Texas health care professionals and certain employees of health care facilities are now required to take human trafficking prevention training.
Pursuant to Texas House Bill 2059, a health care practitioner shall successfully complete a training course on identifying and assisting victims of human trafficking approved by the Texas Health and Human Services Commission. HB 2059 was signed by Governor Greg Abbott on June 10, 2019, and became effective on September 1, 2019. Completion of an approved course is now a condition for the renewal of a license issued to the health care practitioner. Tex. Occ. Code §116.003.
Under this legislation, a “health care practitioner” is defined as an individual who holds a license, certificate, or permit to engage in a health care profession under the Health Provisions title of the Texas Occupations Code and who provides direct patient care. Tex. Occ. Code §116.001(3). The bill is effective against Texas health care practitioners, including physicians, but not yet effective against Texas Nurses.
Human Trafficking is a Public Health Crisis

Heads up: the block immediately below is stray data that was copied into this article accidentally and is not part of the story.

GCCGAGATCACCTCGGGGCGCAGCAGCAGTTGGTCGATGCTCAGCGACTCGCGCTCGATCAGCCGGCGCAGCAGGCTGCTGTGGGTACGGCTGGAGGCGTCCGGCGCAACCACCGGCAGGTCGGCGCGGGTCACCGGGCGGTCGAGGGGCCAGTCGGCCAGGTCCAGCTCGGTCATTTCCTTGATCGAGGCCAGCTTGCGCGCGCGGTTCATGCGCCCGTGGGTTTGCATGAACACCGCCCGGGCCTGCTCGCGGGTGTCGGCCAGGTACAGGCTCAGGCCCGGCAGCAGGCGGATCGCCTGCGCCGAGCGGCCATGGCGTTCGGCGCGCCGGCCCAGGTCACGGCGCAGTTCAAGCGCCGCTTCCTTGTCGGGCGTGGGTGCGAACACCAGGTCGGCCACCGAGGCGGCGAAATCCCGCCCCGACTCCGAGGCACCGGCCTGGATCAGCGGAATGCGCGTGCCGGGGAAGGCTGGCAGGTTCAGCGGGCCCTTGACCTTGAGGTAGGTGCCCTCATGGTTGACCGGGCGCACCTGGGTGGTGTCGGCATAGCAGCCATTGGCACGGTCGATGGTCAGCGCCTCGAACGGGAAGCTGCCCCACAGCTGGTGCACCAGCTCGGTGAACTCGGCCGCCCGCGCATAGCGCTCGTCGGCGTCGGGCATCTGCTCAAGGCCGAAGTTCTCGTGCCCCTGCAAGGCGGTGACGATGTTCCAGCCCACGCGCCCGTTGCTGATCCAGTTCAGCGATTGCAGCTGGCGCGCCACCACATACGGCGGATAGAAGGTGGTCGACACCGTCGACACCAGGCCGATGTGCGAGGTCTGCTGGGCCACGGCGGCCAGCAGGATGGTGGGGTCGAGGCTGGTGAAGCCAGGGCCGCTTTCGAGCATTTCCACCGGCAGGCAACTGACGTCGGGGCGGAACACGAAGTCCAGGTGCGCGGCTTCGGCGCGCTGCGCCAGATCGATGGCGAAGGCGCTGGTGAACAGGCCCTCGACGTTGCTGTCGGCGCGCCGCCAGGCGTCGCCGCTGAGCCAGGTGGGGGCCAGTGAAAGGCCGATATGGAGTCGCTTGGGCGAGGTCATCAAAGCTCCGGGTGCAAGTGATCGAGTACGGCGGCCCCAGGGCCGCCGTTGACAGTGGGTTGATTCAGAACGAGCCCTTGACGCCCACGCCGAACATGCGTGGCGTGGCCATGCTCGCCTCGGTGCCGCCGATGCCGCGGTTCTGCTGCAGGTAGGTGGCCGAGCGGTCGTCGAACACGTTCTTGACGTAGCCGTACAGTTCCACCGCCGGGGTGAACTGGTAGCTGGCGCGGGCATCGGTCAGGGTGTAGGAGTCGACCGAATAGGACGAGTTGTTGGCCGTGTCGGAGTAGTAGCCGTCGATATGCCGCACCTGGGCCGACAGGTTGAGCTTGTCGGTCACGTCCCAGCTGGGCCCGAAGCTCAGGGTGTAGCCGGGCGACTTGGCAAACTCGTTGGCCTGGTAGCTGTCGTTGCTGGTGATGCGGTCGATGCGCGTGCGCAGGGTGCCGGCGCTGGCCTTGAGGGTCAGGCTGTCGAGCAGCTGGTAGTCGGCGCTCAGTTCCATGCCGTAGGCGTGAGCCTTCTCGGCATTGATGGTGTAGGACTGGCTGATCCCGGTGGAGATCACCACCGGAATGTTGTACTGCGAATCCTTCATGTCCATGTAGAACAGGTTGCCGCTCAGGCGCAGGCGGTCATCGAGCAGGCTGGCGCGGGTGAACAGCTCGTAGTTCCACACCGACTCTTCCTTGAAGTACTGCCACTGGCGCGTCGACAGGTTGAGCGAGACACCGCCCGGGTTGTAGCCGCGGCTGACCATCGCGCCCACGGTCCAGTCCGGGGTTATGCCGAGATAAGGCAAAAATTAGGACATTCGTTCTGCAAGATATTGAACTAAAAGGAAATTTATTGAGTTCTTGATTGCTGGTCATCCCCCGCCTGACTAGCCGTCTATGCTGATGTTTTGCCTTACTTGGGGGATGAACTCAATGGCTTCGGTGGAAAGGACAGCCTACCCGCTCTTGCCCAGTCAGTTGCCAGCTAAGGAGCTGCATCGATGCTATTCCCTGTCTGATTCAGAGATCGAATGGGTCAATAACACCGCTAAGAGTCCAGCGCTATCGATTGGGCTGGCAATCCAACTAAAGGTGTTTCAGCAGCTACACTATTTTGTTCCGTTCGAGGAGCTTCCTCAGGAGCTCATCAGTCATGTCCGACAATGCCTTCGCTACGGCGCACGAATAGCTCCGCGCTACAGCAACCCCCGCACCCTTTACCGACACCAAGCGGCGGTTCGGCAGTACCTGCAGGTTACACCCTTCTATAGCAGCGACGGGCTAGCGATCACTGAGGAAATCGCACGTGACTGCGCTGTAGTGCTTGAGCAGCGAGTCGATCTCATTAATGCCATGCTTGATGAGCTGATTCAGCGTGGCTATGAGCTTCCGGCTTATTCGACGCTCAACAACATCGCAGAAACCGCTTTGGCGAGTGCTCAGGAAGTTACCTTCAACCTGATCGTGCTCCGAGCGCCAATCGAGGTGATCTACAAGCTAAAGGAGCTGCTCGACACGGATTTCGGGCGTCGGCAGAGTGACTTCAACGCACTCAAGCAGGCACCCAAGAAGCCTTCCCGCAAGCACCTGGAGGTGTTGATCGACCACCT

Human trafficking is a public health crisis that affects individuals and families across generations. The U.S. Department of Justice generally classifies human trafficking into two major categories: sex trafficking and labor trafficking. Sex trafficking is the recruitment, harboring, or solicitation of a minor for the purposes of a commercial sex act induced by force, fraud, or coercion. Labor trafficking is the recruitment or harboring a person through the use of force, fraud, or coercion for the purpose of involuntary servitude, debt bondage, or slavery.
The HB 2059 bill analysis Statement of Intent reports that Texas is second in the country in reported cases of human trafficking. Victims of human trafficking are often unable or unwilling to self-identify and studies show that health care providers are often the first professionals to have contact with a trafficked individual. The Statement of Intent reports: “A 2014 study found that an overwhelming majority of sex trafficking survivors reported having some type of contact with a health care provider while they were being trafficked, typically someone in a hospital or emergency room. Even conservative estimates report that about one in three trafficked persons accesses medical services at some point during their exploitation.”
The required human trafficking prevention training for Texas health care professionals is meant to empower practitioners to help victims. The statutory changes of HB 2059 equip our direct patient care health care providers with the training necessary to help detect human trafficking victims and provide them with the care they need.
To Get Help or Report Trafficking, please contact the National Human Trafficking Hotline:

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